"Additionally, the company faced $875 million in debt maturities due during the fourth quarter of 2002. Given the changed operating environment, UAL determined that it had to implement far-reaching changes to its business to secure its position as a leading global airline."
United said it will work with creditors, union leaders, employee groups and other stakeholders to develop a reorganization plan that reduces costs.
"The company said that it will look at every aspect of its operations -- including work rules, fleet mix and routes -- and make changes that will ensure United continues to be a major player in the global airline industry," the company said, adding that changes in routes and service are likely.
In recent months, United had been negotiating with its unions to reduce labor costs by $5.2 billion. All but its 13,000 mechanics, represented by the International Association of Machinists and Aerospace Workers, went along.
The Association of Flight Attendants, which agreed to $412 million in givebacks, issued an angry statement blaming past UAL Corp. management, the travel industry slump and lobbying by rivals American and Continental airlines for United's bankruptcy after the ATSB rejected $1.8 billion in federal loan guarantees.
"It wasn't long ago that United Airlines was the biggest, best airline in the world. But a number of very poor decisions by recent CEOs, the loss of $20 billion in revenue among the major network carriers in our industry and the unethical collaboration between the Air Transportation Stabilization Board and some other airlines who stand to gain if United fails, combined to result in our carrier's bankruptcy filing," the AFA said in statement.
Scotty Ford, president of IAM District 141-M, called the filing a "disappointment."
"Although changes affecting United's employees are likely, it is unclear how soon those changes will occur," Ford said. "Bankruptcy can sometimes be a lengthy process."
Ford added the IAM does "not intend to be (a) passive participant ... Actually, we are primed to play an active role."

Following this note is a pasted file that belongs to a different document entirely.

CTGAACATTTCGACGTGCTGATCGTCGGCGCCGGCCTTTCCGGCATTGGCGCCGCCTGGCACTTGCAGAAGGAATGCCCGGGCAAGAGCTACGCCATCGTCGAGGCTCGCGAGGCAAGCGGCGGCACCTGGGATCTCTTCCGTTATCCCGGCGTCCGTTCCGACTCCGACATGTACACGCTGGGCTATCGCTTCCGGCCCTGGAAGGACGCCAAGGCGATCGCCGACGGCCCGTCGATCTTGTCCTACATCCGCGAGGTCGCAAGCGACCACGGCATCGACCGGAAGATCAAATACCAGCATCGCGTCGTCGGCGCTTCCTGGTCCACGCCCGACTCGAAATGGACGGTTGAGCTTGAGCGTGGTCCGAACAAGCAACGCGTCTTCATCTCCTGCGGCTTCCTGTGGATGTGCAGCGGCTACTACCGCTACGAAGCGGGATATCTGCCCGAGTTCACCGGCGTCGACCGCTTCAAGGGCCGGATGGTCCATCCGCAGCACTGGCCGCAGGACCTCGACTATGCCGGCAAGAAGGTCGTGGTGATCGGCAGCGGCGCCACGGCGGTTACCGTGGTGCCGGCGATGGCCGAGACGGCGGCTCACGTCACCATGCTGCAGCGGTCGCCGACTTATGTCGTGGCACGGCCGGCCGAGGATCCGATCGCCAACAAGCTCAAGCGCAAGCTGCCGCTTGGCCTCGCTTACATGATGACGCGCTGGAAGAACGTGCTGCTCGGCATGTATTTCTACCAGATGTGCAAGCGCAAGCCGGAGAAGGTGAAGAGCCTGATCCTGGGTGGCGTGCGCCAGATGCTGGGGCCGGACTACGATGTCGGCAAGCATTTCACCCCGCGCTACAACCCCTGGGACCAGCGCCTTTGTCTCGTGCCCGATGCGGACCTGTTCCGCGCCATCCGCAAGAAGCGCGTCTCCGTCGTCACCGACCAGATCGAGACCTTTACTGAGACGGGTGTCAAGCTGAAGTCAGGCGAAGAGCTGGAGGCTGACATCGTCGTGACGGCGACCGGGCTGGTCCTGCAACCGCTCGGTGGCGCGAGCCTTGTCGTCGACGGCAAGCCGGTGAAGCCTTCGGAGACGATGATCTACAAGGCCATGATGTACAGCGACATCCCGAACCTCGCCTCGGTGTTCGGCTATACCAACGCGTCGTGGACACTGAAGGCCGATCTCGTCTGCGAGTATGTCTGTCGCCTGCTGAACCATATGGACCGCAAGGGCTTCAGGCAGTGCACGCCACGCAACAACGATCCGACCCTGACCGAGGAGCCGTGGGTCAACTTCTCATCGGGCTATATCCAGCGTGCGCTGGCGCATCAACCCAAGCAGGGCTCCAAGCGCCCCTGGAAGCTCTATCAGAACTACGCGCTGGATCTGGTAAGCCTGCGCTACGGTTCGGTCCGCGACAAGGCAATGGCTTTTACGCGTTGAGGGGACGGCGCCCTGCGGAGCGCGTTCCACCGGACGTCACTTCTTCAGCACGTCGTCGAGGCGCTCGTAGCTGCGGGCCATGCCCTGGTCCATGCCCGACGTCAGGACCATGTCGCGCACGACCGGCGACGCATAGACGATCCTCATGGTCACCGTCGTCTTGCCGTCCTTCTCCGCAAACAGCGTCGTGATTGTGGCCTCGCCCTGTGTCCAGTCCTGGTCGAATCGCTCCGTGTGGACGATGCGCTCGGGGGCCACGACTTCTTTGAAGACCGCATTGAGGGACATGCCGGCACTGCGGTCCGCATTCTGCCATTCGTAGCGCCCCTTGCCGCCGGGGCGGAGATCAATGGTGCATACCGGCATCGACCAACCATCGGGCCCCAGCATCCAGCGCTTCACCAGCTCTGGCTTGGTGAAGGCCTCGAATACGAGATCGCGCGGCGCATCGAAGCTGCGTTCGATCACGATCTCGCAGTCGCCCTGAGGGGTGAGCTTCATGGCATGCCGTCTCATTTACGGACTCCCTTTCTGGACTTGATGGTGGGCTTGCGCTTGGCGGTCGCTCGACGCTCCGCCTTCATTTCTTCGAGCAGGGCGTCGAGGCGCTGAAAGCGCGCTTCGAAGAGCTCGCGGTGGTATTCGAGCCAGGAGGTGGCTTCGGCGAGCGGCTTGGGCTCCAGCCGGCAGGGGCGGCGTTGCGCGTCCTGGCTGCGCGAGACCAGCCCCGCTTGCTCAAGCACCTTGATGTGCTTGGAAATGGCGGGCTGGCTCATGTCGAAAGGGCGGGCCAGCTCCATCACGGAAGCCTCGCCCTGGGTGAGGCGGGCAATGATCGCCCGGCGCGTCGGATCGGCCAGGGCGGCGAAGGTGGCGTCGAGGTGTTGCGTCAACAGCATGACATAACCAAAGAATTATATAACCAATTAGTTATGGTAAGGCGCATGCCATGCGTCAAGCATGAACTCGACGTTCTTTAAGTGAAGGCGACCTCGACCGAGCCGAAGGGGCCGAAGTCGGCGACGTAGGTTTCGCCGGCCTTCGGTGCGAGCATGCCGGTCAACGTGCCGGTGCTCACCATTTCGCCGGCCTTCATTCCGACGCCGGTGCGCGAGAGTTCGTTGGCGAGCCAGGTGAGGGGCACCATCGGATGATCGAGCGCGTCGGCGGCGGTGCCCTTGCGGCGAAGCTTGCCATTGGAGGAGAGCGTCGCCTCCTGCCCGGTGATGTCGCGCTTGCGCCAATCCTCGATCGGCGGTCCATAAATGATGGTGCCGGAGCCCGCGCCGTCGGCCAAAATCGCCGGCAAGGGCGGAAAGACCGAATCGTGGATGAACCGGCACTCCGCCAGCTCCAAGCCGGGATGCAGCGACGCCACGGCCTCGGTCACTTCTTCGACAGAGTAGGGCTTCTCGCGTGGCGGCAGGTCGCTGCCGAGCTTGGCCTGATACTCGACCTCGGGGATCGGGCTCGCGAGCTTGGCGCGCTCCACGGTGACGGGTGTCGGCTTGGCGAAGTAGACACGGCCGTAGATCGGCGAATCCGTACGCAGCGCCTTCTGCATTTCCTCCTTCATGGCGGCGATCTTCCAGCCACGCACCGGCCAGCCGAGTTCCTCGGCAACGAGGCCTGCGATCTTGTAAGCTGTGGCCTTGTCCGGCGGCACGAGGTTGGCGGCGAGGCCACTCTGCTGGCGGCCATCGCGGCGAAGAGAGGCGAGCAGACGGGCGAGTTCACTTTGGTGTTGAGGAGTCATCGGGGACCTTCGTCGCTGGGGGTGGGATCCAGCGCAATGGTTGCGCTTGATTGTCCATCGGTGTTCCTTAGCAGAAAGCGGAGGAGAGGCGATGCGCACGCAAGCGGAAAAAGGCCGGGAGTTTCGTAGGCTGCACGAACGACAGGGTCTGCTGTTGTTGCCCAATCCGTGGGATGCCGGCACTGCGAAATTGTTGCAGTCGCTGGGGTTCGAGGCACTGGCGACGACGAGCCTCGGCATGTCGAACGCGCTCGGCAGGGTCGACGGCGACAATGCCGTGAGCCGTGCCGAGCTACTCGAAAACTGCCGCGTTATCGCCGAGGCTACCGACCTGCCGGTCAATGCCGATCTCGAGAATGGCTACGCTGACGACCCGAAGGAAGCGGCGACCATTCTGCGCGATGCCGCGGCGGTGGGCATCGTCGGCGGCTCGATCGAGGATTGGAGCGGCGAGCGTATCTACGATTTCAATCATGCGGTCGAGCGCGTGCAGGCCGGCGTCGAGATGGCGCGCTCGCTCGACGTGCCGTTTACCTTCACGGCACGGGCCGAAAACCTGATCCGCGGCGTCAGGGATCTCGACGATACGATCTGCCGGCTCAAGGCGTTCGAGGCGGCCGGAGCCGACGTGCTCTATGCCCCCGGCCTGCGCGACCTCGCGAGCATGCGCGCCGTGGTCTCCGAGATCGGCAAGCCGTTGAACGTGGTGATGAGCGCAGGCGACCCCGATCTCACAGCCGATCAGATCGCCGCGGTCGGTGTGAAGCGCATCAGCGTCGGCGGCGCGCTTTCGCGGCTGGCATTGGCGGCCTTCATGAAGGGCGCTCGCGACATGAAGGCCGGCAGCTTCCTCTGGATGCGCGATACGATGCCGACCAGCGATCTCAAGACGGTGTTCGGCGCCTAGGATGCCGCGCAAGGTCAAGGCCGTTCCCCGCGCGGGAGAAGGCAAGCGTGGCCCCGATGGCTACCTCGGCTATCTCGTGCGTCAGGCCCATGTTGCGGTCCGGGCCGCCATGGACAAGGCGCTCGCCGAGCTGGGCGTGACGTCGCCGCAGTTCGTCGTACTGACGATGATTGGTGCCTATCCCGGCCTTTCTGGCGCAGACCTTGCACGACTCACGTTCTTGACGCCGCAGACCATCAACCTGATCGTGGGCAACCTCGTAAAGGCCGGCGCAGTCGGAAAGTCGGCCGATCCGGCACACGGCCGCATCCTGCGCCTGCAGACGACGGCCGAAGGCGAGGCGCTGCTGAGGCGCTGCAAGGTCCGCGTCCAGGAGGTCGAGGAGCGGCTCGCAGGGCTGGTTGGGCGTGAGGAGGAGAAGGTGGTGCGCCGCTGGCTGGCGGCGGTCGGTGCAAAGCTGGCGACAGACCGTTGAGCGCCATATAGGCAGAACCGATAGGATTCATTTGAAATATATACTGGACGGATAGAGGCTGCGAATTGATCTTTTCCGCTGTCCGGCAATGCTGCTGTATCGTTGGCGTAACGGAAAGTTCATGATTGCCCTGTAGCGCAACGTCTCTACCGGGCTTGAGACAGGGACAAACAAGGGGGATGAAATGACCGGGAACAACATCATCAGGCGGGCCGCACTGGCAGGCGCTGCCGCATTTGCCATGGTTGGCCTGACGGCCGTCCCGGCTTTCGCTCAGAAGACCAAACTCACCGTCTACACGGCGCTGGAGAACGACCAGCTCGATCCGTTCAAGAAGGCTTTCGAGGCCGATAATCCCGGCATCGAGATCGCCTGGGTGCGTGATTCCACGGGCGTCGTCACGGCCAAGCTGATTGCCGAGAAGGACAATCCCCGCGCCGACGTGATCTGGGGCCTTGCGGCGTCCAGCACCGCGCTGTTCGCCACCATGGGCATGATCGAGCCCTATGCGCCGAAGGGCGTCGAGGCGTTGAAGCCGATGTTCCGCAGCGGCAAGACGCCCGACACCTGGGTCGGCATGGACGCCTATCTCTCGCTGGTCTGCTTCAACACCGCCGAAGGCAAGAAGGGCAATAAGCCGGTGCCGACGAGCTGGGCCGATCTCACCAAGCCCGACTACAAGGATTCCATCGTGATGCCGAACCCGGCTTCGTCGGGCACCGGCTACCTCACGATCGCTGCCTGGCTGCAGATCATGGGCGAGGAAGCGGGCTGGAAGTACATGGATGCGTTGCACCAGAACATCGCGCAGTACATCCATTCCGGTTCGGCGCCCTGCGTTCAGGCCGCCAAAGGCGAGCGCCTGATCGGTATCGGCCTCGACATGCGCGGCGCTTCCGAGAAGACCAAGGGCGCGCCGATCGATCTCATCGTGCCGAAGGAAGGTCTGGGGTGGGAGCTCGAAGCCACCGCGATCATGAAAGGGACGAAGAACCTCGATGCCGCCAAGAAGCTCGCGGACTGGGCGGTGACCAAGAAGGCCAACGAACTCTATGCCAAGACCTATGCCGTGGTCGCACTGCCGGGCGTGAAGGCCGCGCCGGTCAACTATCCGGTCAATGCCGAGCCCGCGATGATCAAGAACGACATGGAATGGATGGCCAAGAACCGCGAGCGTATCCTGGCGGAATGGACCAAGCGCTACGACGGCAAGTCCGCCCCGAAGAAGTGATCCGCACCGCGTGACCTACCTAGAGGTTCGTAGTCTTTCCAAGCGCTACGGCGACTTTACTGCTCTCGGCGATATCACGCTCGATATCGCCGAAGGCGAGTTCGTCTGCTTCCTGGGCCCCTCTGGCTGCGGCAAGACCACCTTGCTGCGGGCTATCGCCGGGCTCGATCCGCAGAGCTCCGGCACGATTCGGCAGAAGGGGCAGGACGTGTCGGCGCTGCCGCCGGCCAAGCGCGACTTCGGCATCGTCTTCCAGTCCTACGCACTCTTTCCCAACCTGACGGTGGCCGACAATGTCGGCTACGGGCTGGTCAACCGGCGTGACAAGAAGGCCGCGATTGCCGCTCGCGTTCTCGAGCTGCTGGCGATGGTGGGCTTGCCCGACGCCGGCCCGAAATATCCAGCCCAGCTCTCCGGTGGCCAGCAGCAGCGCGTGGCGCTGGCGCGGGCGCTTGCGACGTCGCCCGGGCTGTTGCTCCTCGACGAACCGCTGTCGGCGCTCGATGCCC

"There will undoubtedly be some tough times ahead in this process. We are all going to have to make some difficult decisions and make sacrifices. But as long as those sacrifices are fairly shared among all employees and as long as we can guarantee that we share in the good times in the future, we can come out of this process with an even stronger United Airlines."
The Air Line Pilots Association blamed the ATSB for the bankruptcy filing and called for a congressional investigation.
"It is absolutely astonishing that the ATSB could get it so completely, totally wrong. A top item on the congressional agenda when it comes back from recess should be hearings to take a long, hard look at how the ATSB has failed its mandate, particularly in turning down loan guarantees for United Airlines," said Capt. Duane Woerth, president of ALPA, which represents most pilots in the United States, including those at United.
In August 2001, United had more than 103,000 employees and operated some 2,400 daily flights. It had 1,800 flights with a workforce of 83,000 before filing for bankruptcy, the seventh largest in U.S. history.
The airline announced plans Dec. 3 to furlough 352 pilots early next year and said it would lay off another 1,000 flight attendants as it cuts flights 6 percent. United announced 9,000 job cuts last month and will have fewer than 74,000 employees worldwide in 2003.
Joel Goldhar, professor of technical management at the Illinois Institute of Technology's Stuart Business School, blamed United's bankruptcy on the decision by the board to leverage the airline's assets to provide a greater return to investors while the economy was robust.
"If you get too highly leveraged, you have no wiggle room," Goldhar said. "Stockholders whom you thought you were benefiting by stretching equity with a lot of debt have nothing and debt holders wind up with a lot of debt."
(Al Swanson contributed to this report.)